London – a city of so many faces

August 4, 2016   ·   0 Comments

Picture this: a large, sumptuous room, pillared with columns topped by carved palm leaves.

White linen on the tables, with fine bone china cups and plates, crystal glasses and silver service of cutlery and tea things. Waiters in morning coats drift smoothly amongst the patrons, carrying stacked trays of delicate sandwiches, scones, tiny silver tubs  of clotted cream and succulent preserves; others hand around incredible pastries, some filled with whipped cream, delicate fruits and chocolate or thick custard.

The room is festooned with gilded trellis and statues, gilded too, enhance a stone fountain. It is, quite simply, fabulous. On the air, the music of a harp or string quartet embellish the ambiance of the whole.

The meal one enjoys in this exulted place of luxury is afternoon tea, a tradition going back many centuries in Britain and reaching a pinnacle of excellence in the famous Palm Court at the Ritz on Piccadilly in London.

As might be expected, there is a dress code. Leave your sweats and runners in your baggage and come dressed to fit the situation, jacket and tie for the gentlemen and ladies – feel free to overdress. Such fun.

Outside this oasis of calm and elegance is Piccadilly the name of one of the main roads that runs into Piccadilly Circus , where, so it said, if one were to stand long enough, one meet every person one ever knew. Perhaps, not so much now but, still a hub of international status, busy all the time with an eternal ebb and flow of very mixed humanity. To perhaps paraphrase the old saying: stand but a little while in Piccadilly Circus and you will see someone from everywhere.

It is a complete blend of all that a city is right in this small corner of the world, with five very famous streets running off like a tremendous spiral. No matter how you wander, revelations abound – the theatres – this is the West End of London, the most central part of it – where every actor longs to perform and aficionados of the theatre long to attend the productions starring those great performers.

Off on another direction is the Berwick Street Market, with every type of fruit and vegetable you could wish for – but don’t touch them! These are not self serve stalls: make your request  to the vendor who will be (more or less) happy to serve you – listen to the music of their voices and their calls to buy : in the rain: “Don’t worry about the weath-ah, so long as we’re all togeth-ah!”

From Piccadilly Circus, you can stroll down to Leister Square, shops, cinema, night clubs. Take your time; London is very much a walking city in which getting lost is more than half the fun. You have a language in common with most of the people who live there. Some will not have time ot speak to you – like any city – others will surprise you with how friendly they can be.

While the “underground” or the “Tube” is probably a quicker way to get around, the buses are more fun and much more interesting, with the fabulous views of this great city out every window. Climb the steps of any double decker bus and enjoy the real joy of the front seats looming over the traffic ahead of the bus.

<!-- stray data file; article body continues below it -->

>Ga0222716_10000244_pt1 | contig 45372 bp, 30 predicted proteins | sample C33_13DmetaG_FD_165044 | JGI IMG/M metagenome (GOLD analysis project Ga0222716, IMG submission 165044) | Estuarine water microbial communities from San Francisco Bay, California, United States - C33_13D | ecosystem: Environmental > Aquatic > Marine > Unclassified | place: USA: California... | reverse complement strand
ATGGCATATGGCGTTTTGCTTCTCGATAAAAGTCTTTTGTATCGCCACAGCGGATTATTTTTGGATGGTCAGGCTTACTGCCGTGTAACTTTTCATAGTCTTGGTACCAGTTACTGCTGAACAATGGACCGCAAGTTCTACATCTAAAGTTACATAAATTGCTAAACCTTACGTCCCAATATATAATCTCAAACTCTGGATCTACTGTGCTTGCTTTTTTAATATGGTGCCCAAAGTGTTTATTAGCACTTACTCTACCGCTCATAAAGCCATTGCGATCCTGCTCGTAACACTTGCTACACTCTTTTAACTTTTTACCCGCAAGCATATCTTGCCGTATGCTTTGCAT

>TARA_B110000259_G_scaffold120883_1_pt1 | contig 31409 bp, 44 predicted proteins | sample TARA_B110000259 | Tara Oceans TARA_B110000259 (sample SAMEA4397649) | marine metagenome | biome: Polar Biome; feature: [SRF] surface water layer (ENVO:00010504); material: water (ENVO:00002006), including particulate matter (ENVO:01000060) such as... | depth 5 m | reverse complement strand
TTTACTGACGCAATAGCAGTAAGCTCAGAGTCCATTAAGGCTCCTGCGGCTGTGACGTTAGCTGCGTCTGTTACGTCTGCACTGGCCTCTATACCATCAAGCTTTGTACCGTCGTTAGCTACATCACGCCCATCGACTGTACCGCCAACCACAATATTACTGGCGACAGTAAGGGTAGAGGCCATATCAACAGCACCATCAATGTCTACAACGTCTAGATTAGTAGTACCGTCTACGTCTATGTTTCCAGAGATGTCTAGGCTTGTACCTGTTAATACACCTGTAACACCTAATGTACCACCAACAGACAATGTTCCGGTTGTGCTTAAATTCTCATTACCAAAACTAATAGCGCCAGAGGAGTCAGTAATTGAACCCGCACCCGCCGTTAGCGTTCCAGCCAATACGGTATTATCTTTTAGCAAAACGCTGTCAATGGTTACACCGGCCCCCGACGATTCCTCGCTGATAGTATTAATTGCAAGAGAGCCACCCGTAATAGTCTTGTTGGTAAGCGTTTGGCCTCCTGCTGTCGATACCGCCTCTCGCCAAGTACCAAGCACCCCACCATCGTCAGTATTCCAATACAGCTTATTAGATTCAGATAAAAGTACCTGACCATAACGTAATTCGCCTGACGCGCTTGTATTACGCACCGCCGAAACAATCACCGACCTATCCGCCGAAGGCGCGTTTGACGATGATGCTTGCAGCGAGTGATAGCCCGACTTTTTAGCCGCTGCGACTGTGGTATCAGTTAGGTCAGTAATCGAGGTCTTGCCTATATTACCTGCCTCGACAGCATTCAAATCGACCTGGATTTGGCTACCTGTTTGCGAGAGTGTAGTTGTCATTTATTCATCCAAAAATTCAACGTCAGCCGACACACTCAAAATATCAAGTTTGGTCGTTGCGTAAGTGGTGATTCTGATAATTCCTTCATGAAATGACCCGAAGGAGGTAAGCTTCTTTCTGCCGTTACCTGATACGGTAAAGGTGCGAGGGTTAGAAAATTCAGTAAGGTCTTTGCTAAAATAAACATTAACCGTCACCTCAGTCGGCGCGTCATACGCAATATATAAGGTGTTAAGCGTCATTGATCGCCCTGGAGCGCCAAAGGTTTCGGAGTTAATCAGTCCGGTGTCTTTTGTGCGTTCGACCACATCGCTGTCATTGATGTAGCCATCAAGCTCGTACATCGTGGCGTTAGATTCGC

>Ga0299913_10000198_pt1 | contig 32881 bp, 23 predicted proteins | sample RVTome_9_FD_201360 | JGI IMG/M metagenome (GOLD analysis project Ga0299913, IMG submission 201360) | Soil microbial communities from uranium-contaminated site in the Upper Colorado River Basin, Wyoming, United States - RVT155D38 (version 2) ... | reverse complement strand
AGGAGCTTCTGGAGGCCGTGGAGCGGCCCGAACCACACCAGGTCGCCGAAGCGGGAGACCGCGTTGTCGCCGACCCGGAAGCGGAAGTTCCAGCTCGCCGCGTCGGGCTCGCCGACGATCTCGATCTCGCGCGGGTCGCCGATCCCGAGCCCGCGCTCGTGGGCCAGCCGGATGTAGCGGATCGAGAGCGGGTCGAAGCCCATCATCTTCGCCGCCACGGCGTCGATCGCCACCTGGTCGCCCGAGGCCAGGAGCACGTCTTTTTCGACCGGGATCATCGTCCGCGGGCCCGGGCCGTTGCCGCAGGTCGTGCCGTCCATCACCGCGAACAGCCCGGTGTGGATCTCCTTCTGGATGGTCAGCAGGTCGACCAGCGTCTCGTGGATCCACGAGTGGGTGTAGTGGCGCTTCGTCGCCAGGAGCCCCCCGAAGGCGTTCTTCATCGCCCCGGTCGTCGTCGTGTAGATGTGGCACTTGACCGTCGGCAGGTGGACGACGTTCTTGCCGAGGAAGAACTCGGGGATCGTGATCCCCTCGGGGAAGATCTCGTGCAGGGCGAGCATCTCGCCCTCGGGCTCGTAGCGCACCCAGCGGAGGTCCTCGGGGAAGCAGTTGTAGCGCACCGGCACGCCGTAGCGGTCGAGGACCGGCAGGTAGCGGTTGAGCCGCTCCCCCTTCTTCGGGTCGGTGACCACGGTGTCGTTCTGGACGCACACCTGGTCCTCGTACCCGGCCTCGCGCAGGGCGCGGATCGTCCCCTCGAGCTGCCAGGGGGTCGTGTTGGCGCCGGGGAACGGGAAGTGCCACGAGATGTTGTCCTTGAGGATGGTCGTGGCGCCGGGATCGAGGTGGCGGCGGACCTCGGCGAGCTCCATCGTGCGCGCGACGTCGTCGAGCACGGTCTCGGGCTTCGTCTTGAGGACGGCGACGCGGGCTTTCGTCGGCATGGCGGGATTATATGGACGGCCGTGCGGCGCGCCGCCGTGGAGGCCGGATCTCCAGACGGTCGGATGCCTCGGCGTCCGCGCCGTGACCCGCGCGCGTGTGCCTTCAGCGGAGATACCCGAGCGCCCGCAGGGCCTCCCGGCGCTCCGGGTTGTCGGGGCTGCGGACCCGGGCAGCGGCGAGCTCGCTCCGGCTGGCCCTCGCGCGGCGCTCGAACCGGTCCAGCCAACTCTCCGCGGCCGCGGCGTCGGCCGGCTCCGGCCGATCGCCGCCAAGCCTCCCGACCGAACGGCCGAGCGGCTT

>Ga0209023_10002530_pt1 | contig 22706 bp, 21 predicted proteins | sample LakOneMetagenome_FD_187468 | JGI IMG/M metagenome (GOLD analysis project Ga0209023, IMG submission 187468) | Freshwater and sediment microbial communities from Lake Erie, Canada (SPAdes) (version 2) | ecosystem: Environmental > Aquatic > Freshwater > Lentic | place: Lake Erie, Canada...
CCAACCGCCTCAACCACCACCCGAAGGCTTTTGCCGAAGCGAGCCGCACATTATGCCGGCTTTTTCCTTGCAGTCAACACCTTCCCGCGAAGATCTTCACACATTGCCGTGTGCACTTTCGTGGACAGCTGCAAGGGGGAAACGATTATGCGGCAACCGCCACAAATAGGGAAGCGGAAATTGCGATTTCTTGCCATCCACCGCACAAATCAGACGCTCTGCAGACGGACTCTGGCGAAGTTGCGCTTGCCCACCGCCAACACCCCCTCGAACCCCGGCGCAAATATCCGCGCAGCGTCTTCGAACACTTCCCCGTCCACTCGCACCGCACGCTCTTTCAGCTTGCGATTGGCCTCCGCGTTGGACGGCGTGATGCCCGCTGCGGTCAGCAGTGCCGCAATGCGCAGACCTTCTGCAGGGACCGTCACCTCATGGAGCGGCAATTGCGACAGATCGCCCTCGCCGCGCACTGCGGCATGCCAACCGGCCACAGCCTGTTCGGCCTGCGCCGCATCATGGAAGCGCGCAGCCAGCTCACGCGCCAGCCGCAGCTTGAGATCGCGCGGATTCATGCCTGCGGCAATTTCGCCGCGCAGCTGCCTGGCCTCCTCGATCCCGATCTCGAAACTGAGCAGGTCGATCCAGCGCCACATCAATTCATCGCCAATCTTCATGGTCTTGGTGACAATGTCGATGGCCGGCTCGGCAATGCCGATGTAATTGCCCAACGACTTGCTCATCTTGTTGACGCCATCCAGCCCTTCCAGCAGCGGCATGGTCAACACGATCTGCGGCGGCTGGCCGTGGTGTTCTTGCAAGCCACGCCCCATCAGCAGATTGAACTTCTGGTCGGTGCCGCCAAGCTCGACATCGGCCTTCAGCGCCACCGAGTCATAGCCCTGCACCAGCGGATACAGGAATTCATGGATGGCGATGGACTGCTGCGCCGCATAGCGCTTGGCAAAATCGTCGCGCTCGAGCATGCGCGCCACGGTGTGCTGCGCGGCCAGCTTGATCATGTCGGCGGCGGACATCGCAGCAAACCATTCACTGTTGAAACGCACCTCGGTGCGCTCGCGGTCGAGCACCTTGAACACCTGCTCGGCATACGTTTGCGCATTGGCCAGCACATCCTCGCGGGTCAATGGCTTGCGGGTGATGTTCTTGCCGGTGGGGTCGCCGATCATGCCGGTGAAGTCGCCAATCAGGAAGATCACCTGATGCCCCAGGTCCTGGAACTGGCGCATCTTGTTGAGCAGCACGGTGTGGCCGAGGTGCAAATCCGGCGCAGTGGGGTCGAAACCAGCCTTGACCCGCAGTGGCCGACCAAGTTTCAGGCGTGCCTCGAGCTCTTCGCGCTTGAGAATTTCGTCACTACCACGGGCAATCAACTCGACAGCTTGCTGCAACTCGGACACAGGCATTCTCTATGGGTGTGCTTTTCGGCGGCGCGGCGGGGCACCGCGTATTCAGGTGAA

What about the other side of London, the east end – east to The Angel, Islington and Camden Passage, world famous antique market. Busy but not the same furore as in Piccadilly, filled with charming cafes and antiques shops, often an opportunity to buy something quite different and for a reasonable price.

Now, to a whole new neighbourhood and a whole new eating experience.

Picture this: stand in a cafe (pronounced caf in Britain), a Pie and Mash shop, where you are going to purchase meat pie, mashed potatoes and jellied eel with the “liquor” produced by the cooking of the jellied eel. This is a cockney dish dating back centuries and the M. Menze family have been in the business since 1902, established by the grandfather of the present owner.

Using the original recipes (updating to comply with modern standards), the dish is cheap and very nourishing.

In a brief conversation with our Cockney pal in London, earlier today, he assured us that the “eels are live at the shop before cooking and everything is prepared as ordered.” Naturally, most cultures eat eels cooked one way or another and this is the traditional British version.

There is a Mense Pie and Mash Shop on Tower Bridge Road but also in Peckham, at 105 Peckham High Street, an older neighbourhood. Bit of a trip but worth it for an encounter with the real London.

London is a city of villages, each with its own distinct character. People who live in London for a long time tend to stay in the same neighbourhood, even if they change accommodation. It is an endlessly fascinating place which deserves your time and your curiosity,  your thirst for adventure.

Stay longer than you intended and give yourself the luxury of travelling some of its breadth and width. There is a great deal more to London than what is in the tour books.

Indulge yourself.

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